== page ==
From a packing problem to quantitative recurrence in [0,1] and the Lagrange spectrum of interval exchanges
From a packing problem to quantitative recurrence in [0,1] and the Lagrange spectrum of interval exchanges, Discrete Analysis 2017:10, 25 pp.
A basic fact in the theory of Diophantine approximation is Dirichlet’s theorem that for every real number α there are infinitely many pairs (m,n) of integers such that |α−mn|≤1n. Equivalently, there are infinitely many positive integers n such that n⟨⟨nα⟩⟩≤C, where ⟨⟨x⟩⟩ denotes the distance from x to the nearest integer.
This allows us to define a parameter r(α)=liminfn→∞n⟨⟨nα⟩⟩. The above fact states that r(α) is always finite, but the question of what values it can take turns out to be an interesting one.
It is no surprise that the worst example – that is, the α for which r(α) is largest – is the golden ratio, or more generally any real number with a continued-fraction expansion that is 1 in all but finitely many places. For such a number r(α)=1/√5. A little more unexpected is that this value is isolated amongst the possible values that can be taken: if r(α)≠1/√5, then r(α)≤1/2√2. However, this is less surprising when one reflects that for a number to violate this condition, its continued fraction must be different from 1 in infinitely many places, which will affect an infinite sequence of best approximations, each one quite substantially. There is in fact a sequence of isolated values that can be taken, related to certain binary quadratic forms, but there is also a constant c such that all values in the interval (0,c] are taken. It was shown by Freiman that c is the remarkable constant 491993569/(2221564096+283748√462).
It is customary to take the reciprocals of all these numbers: the Lagrange spectrum is defined to be the set of all possible values that can be taken by r(α)−1.
This paper contains two very nice generalizations of Hurwitz’s theorem. To state the first, we begin by observing that the definition of the Lagrange spectrum has a simple reformulation in dynamical terms. Let T be the circle R/Z and let Rα be the rotation x↦x+α, where addition is mod 1. Then the distance from x to Rnαx is ⟨⟨nα⟩⟩. So if T is now any measurable map from T to T and x∈T, we can define r(T,x) to be liminfn→∞nd(x,Tnx), and this definition gives us r(α) (for any x) in the special case that T=Rα.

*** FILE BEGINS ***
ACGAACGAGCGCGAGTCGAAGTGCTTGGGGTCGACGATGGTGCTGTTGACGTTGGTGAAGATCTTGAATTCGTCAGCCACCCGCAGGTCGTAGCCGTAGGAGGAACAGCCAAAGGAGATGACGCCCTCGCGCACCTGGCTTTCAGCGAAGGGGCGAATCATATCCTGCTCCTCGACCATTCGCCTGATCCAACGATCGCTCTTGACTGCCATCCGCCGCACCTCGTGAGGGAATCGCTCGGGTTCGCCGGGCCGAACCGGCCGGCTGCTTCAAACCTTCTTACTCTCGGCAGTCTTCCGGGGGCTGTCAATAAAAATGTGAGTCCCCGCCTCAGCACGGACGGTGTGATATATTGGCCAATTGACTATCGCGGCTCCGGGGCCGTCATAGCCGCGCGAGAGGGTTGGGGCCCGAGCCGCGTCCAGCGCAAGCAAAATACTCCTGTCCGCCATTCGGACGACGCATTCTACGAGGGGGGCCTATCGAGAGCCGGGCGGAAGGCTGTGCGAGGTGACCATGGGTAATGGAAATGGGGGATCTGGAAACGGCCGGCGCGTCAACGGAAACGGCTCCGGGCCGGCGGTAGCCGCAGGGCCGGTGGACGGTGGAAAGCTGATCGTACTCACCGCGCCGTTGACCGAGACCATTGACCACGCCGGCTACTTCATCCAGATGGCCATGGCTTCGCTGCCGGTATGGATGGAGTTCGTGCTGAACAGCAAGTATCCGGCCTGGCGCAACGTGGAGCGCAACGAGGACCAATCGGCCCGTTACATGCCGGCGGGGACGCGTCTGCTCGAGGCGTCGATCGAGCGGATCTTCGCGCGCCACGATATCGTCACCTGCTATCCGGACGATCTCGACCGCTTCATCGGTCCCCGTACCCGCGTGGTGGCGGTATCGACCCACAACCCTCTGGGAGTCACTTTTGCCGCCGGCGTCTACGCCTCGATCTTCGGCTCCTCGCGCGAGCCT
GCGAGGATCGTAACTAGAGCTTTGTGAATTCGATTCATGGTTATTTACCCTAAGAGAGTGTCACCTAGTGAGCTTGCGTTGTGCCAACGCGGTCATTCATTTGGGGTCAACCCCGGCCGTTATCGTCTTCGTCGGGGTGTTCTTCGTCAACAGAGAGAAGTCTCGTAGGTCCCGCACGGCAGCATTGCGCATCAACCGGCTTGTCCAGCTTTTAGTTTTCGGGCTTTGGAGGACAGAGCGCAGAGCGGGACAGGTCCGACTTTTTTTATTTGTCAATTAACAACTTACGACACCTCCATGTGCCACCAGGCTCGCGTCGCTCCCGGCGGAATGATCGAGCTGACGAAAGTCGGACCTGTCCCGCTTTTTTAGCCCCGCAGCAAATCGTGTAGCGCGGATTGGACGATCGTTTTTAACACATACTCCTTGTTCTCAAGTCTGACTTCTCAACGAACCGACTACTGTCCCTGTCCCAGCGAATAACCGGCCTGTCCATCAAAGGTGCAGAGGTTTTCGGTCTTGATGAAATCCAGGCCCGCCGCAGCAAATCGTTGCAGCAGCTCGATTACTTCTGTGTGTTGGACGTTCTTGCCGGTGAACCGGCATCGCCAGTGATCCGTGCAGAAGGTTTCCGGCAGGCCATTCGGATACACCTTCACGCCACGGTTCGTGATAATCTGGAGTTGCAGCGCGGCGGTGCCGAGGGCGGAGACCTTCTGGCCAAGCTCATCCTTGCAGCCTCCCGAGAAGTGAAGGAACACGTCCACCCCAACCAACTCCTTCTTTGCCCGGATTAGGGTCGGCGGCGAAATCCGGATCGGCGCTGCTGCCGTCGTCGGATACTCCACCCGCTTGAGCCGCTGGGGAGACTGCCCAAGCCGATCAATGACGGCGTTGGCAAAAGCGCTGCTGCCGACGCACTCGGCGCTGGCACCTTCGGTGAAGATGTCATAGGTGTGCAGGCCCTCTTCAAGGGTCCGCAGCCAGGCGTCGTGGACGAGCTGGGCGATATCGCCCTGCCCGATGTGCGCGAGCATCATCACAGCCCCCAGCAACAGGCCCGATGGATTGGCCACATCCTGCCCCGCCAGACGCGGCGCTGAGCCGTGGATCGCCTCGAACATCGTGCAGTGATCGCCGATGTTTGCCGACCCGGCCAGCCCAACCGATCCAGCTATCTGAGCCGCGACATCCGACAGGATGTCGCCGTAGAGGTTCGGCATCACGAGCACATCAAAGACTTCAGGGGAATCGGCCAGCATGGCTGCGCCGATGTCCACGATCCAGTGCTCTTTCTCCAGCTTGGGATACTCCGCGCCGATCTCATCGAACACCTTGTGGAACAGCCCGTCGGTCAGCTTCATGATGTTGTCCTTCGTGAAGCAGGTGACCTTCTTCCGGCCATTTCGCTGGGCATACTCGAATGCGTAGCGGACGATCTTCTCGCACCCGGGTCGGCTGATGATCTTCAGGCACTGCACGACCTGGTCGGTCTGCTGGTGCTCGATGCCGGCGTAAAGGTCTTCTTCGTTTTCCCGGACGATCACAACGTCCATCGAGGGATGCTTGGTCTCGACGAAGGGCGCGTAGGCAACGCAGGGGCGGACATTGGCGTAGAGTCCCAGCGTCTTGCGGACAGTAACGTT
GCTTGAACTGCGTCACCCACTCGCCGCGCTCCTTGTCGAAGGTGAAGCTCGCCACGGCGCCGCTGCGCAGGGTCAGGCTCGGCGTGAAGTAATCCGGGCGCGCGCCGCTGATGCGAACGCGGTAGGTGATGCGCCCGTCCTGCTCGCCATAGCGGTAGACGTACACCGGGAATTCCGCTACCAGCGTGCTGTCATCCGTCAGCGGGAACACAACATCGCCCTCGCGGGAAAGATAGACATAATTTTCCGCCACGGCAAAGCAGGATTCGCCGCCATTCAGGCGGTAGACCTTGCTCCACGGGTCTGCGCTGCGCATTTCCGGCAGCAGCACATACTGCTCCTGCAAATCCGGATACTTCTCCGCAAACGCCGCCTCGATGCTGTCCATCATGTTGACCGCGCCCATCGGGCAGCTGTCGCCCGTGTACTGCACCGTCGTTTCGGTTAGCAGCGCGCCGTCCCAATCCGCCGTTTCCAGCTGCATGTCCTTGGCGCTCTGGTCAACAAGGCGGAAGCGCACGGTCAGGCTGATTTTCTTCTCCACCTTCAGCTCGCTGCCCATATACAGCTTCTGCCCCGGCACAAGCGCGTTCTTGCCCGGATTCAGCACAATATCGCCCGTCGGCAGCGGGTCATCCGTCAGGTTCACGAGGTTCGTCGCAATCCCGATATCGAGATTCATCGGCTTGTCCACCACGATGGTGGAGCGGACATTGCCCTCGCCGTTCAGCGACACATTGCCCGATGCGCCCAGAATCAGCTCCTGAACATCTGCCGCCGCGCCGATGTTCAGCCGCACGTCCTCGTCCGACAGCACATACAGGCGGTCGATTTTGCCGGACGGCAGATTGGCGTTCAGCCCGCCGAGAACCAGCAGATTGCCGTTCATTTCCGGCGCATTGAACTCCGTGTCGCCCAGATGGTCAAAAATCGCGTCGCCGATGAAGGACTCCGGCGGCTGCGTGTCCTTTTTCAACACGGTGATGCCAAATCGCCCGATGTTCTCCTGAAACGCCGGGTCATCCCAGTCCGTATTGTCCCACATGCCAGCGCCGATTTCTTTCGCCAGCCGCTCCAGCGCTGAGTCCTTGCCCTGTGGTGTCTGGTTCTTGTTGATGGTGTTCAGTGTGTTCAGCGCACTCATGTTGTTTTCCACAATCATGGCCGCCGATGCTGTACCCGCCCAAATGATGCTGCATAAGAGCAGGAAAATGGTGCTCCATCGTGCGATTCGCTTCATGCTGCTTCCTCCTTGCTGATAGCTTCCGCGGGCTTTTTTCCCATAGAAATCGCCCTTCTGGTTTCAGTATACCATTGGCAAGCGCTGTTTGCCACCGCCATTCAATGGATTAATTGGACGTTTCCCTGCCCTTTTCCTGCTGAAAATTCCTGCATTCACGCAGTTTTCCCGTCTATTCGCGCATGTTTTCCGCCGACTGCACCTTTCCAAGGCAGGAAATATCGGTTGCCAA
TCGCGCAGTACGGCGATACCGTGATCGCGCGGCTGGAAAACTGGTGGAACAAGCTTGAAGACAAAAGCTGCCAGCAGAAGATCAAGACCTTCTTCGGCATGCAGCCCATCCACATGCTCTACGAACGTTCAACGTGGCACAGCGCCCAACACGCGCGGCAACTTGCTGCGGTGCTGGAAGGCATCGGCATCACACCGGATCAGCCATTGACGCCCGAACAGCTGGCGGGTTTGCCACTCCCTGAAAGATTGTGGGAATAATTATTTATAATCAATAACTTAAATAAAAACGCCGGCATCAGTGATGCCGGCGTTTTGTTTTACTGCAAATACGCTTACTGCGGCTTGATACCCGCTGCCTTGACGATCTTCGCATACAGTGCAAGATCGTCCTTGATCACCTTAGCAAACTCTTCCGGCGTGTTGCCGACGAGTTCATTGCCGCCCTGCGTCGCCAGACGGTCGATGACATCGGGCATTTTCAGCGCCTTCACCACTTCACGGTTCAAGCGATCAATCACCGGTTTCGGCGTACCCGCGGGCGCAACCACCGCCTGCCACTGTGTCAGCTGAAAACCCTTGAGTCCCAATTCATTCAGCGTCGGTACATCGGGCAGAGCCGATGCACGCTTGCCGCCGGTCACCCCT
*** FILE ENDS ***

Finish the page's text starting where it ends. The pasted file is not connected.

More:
The first main theorem of the paper is that if T is a measure preserving map from the circle to itself, then r(T,x)≤1/√5 for almost every x. Thus, golden-ratio-related rotations are the extremal examples not just amongst rotations but amongst all measure-preserving maps.
The second generalization concerns interval-exchange transformations. If one thinks of the circle as the half-open interval [0,1), then a rotation by α can be achieved by partitioning the circle into the two subintervals [0,1−α) and [α,1). The first of these is translated to the right by α and the second is translated to the left by 1−α. An interval-exchange transformation is any bijection from [0,1) to [0,1) that is achieved by partitioning [0,1) into finitely many intervals and translating them. (This can of course be straightforwardly generalized to intervals of other lengths.) A useful non-triviality condition to impose, called the Keane condition, is that however many times the transformation is iterated, no end-point is ever mapped to another end-point. (In the case of rotations, this is saying that α is irrational.)
If T is an interval-exchange transformation and n is a positive integer, then Tn is also an interval-exchange transformation. If T satisfies the Keane condition and chops [0,1) into k pieces, then Tn chops [0,1) into (k−1)n+1 pieces. Under these circumstances, we define the Lagrange constant of T to be the reciprocal of the quantity E(T)=liminfn→∞nεn(T), where εn(T) is the length of the shortest interval coming from the interval-exchange transformation Tn. Note that if k=2, so that T=Rα for some α, then εn(T) is precisely ⟨⟨nα⟩⟩.
The second main theorem of the paper states that E(T) cannot be bigger than 1/((k−1)√5) (where k is still the number of intervals into which [0,1) is partitioned and the Keane condition is still assumed). Moreover, this is again an isolated value: there is an absolute constant ε0>0 such that for each k, if E(T)<1/((k−1)√5), then E(T)≤1/((k−1)√5+k−1ε0).
Both results are proved with the help of a somewhat unusual packing problem. Typically with a packing problem one wishes to fit as many points as possible into a set subject to a lower bound on the distance between any two distinct points. That is the case here, but the “distance” between two points (x1,x2) and (y1,y2) is √|x1−y1||x2−y2|, which is not actually a distance because it does not satisfy the triangle inequality. However, it is highly relevant to this kind of problem: for example, if we place into T2 the points (x/n,αx), as x runs from 0 to n−1, and if we can find two points at “distance” d from each other, then we have integers x and y between 0 and n−1 such that n−1|x−y|⟨⟨α(x−y)⟩⟩=d. If this is the smallest distance, that tells us that for every positive integer m<n we have m⟨⟨αm⟩⟩≥nd>md.